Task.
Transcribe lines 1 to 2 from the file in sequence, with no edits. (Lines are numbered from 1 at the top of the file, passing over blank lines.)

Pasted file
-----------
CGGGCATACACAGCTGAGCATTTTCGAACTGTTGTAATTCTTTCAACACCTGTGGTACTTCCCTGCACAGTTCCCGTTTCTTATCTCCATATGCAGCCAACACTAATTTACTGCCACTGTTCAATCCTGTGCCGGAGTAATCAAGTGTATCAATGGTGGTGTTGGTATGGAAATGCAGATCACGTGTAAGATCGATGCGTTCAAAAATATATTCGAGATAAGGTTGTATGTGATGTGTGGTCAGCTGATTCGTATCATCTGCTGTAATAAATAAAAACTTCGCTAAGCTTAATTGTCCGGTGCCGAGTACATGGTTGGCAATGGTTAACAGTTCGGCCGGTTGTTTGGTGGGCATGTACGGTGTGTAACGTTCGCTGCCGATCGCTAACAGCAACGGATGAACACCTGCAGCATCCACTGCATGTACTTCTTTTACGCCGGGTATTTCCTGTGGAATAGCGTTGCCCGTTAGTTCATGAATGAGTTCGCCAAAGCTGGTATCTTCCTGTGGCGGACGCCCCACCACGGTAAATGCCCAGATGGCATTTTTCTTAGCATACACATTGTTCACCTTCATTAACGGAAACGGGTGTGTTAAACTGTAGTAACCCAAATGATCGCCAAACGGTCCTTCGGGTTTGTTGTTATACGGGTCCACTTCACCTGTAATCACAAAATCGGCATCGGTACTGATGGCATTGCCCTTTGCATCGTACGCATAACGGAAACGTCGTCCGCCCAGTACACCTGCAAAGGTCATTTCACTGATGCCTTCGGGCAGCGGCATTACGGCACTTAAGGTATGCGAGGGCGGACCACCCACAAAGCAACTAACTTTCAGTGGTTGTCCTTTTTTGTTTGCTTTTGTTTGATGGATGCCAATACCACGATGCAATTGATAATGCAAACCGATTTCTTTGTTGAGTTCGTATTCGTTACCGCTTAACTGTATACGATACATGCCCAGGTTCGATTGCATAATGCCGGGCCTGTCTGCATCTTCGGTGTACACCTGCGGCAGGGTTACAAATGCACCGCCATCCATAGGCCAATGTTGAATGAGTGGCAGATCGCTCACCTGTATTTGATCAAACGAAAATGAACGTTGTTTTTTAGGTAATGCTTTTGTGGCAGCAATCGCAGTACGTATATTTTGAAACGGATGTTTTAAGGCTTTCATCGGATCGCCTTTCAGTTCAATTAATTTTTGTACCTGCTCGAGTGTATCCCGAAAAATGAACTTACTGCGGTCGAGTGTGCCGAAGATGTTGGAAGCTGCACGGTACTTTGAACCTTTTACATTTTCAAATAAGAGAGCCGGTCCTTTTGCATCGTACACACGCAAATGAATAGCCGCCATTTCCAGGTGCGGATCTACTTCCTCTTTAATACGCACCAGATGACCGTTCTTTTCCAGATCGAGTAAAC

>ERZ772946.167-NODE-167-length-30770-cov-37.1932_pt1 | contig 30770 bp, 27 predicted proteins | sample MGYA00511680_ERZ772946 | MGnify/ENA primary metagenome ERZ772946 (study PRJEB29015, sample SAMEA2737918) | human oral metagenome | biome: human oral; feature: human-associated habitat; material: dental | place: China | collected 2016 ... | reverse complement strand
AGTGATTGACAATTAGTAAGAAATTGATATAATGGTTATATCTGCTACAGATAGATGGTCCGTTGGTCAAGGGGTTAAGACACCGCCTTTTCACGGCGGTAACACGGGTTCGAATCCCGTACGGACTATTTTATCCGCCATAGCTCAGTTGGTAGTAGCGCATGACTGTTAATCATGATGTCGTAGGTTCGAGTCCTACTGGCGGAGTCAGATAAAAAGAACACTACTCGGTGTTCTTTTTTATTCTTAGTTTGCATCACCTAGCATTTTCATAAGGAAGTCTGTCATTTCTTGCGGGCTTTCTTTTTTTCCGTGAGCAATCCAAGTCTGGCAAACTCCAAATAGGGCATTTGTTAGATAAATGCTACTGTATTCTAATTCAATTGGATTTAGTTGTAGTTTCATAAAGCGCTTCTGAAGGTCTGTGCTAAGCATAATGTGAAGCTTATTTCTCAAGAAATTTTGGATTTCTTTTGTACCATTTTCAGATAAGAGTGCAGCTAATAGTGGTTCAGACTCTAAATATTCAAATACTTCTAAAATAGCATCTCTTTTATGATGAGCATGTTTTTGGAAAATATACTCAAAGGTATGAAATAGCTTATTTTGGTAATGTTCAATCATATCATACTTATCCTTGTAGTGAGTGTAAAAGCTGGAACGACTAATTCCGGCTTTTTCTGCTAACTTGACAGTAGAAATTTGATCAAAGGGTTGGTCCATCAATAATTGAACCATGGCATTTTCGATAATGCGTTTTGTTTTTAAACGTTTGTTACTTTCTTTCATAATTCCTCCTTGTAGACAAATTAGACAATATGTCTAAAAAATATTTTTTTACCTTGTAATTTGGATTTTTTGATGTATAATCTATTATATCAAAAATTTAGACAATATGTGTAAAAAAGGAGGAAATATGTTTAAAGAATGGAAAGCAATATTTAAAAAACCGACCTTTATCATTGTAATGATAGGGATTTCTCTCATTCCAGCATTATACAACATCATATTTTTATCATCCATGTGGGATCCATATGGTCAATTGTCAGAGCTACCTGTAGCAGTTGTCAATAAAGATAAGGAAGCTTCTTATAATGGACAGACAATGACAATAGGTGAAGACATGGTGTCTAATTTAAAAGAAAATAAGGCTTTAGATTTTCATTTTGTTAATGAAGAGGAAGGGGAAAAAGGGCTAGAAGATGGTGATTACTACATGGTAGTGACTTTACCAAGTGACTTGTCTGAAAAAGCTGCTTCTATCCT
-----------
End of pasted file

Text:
CGGGCATACACAGCTGAGCATTTTCGAACTGTTGTAATTCTTTCAACACCTGTGGTACTTCCCTGCACAGTTCCCGTTTCTTATCTCCATATGCAGCCAACACTAATTTACTGCCACTGTTCAATCCTGTGCCGGAGTAATCAAGTGTATCAATGGTGGTGTTGGTATGGAAATGCAGATCACGTGTAAGATCGATGCGTTCAAAAATATATTCGAGATAAGGTTGTATGTGATGTGTGGTCAGCTGATTCGTATCATCTGCTGTAATAAATAAAAACTTCGCTAAGCTTAATTGTCCGGTGCCGAGTACATGGTTGGCAATGGTTAACAGTTCGGCCGGTTGTTTGGTGGGCATGTACGGTGTGTAACGTTCGCTGCCGATCGCTAACAGCAACGGATGAACACCTGCAGCATCCACTGCATGTACTTCTTTTACGCCGGGTATTTCCTGTGGAATAGCGTTGCCCGTTAGTTCATGAATGAGTTCGCCAAAGCTGGTATCTTCCTGTGGCGGACGCCCCACCACGGTAAATGCCCAGATGGCATTTTTCTTAGCATACACATTGTTCACCTTCATTAACGGAAACGGGTGTGTTAAACTGTAGTAACCCAAATGATCGCCAAACGGTCCTTCGGGTTTGTTGTTATACGGGTCCACTTCACCTGTAATCACAAAATCGGCATCGGTACTGATGGCATTGCCCTTTGCATCGTACGCATAACGGAAACGTCGTCCGCCCAGTACACCTGCAAAGGTCATTTCACTGATGCCTTCGGGCAGCGGCATTACGGCACTTAAGGTATGCGAGGGCGGACCACCCACAAAGCAACTAACTTTCAGTGGTTGTCCTTTTTTGTTTGCTTTTGTTTGATGGATGCCAATACCACGATGCAATTGATAATGCAAACCGATTTCTTTGTTGAGTTCGTATTCGTTACCGCTTAACTGTATACGATACATGCCCAGGTTCGATTGCATAATGCCGGGCCTGTCTGCATCTTCGGTGTACACCTGCGGCAGGGTTACAAATGCACCGCCATCCATAGGCCAATGTTGAATGAGTGGCAGATCGCTCACCTGTATTTGATCAAACGAAAATGAACGTTGTTTTTTAGGTAATGCTTTTGTGGCAGCAATCGCAGTACGTATATTTTGAAACGGATGTTTTAAGGCTTTCATCGGATCGCCTTTCAGTTCAATTAATTTTTGTACCTGCTCGAGTGTATCCCGAAAAATGAACTTACTGCGGTCGAGTGTGCCGAAGATGTTGGAAGCTGCACGGTACTTTGAACCTTTTACATTTTCAAATAAGAGAGCCGGTCCTTTTGCATCGTACACACGCAAATGAATAGCCGCCATTTCCAGGTGCGGATCTACTTCCTCTTTAATACGCACCAGATGACCGTTCTTTTCCAGATCGAGTAAAC

>ERZ772946.167-NODE-167-length-30770-cov-37.1932_pt1 | contig 30770 bp, 27 predicted proteins | sample MGYA00511680_ERZ772946 | MGnify/ENA primary metagenome ERZ772946 (study PRJEB29015, sample SAMEA2737918) | human oral metagenome | biome: human oral; feature: human-associated habitat; material: dental | place: China | collected 2016 ... | reverse complement strand